The host foreign body response ensues immediately following implantation of medical devices and prostheses. We have previously identified the role of macrophages in adhering to biomaterial surfaces and guiding the foreign body response while fusing into foreign body giant cells (FBGCs) and concentrating degradative and phagocytic activities. Despite their early and transient presence around implanted biomaterials, few studies have focused on the role of lymphocytes in the foreign body response and biocompatibility. To address this, an in vitro human lymphocyte/macrophage coculture system has been developed. Using this system, it has been shown that when lymphocytes are present during the initial adhesion of monocytes, the rate of monocyte adhesion and fusion is significantly increased (1,500 cells/mm2 and 60%, respectively) when compared to either no lymphocytes present (500 cells/mm2 adhesion and 0% fusion). Although lymphocytes adhered to the tissue culture polystyrene surface, 90% of the lymphocytes were associated with adherent macrophages. However, these cell-cell direct interactions were not necessary to influence macrophage adhesion or fusion as separating the two cell types by a Transwell insert still resulted in significantly increased levels of macrophage adhesion (p < 0.05 when compared to macrophage only cultures). Conversely, the presence of macrophages in Transwell experiments increased lymphocyte proliferation rates at all time points tested. These studies begin to detail the interactions between lymphocytes and macrophages in the absence of known antigen that appropriately relates to the scenarios experienced upon implantation of biomedical devices and the initiation of the foreign body response.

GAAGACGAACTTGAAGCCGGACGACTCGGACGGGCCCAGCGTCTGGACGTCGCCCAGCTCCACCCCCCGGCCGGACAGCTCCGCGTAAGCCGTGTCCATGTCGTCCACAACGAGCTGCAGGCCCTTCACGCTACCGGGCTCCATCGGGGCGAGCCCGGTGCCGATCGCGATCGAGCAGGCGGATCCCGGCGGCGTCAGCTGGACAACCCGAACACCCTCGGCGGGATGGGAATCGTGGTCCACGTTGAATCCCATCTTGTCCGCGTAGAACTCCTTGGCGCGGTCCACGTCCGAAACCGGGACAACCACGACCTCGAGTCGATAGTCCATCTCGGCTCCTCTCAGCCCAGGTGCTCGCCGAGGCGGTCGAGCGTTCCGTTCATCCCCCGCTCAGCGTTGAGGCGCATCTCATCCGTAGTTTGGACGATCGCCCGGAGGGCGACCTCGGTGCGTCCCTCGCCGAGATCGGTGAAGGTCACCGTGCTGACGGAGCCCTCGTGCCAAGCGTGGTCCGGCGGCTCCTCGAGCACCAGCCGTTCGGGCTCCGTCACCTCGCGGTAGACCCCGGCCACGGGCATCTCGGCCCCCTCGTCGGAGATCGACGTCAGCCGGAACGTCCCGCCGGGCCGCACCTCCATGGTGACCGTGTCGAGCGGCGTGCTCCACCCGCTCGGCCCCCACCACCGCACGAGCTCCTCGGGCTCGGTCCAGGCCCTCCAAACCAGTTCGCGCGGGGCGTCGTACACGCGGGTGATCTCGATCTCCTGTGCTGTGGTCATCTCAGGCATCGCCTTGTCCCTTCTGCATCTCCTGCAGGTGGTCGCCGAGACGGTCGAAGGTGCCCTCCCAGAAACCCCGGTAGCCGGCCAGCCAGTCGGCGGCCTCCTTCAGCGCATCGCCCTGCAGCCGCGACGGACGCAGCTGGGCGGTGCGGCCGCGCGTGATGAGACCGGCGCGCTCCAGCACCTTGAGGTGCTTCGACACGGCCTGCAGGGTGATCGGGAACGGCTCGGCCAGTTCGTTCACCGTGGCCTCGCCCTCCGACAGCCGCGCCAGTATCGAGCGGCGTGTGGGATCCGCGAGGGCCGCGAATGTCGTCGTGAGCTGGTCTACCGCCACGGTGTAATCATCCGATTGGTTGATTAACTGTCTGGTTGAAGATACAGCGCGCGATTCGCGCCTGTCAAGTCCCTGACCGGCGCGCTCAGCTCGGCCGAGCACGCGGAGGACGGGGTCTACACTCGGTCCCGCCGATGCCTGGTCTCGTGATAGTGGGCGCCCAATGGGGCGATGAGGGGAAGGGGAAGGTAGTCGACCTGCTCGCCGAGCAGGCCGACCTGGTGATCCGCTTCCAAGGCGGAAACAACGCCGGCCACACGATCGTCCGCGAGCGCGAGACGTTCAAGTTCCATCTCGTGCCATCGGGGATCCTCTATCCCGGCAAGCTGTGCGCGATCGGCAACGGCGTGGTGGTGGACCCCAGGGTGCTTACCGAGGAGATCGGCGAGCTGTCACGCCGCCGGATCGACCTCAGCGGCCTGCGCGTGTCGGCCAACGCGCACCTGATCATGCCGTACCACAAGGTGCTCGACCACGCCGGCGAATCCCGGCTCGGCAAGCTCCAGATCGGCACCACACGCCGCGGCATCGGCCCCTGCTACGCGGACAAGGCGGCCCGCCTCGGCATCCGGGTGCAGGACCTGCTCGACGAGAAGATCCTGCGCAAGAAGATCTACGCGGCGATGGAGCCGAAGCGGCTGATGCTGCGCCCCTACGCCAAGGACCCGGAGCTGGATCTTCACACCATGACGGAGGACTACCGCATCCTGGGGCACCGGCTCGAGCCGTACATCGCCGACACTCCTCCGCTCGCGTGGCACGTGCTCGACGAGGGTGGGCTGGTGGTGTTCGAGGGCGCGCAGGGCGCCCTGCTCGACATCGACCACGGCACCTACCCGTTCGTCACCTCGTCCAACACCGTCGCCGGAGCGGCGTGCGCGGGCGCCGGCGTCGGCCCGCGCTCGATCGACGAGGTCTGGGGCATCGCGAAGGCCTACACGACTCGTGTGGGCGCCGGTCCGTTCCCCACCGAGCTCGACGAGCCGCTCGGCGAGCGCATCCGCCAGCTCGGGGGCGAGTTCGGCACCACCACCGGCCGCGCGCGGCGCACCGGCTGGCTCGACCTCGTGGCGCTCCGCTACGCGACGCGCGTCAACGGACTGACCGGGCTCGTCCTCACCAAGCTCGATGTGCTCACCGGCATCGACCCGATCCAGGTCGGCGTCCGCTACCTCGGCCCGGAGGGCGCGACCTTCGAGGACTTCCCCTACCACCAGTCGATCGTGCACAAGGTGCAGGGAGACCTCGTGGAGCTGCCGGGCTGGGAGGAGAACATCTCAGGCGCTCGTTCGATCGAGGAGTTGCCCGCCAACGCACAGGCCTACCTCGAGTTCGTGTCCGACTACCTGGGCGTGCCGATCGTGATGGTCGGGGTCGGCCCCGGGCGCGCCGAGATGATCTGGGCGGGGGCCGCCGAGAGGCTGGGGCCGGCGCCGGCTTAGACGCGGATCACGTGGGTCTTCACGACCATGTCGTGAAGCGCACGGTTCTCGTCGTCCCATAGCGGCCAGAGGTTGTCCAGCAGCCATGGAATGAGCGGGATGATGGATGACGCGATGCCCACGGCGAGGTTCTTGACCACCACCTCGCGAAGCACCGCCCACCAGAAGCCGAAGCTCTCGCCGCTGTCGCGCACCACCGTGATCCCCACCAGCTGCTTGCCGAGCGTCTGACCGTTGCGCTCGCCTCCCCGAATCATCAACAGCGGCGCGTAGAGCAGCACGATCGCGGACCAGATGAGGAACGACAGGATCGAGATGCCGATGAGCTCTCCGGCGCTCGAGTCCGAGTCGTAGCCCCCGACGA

(c) 2005 Wiley Periodicals, Inc.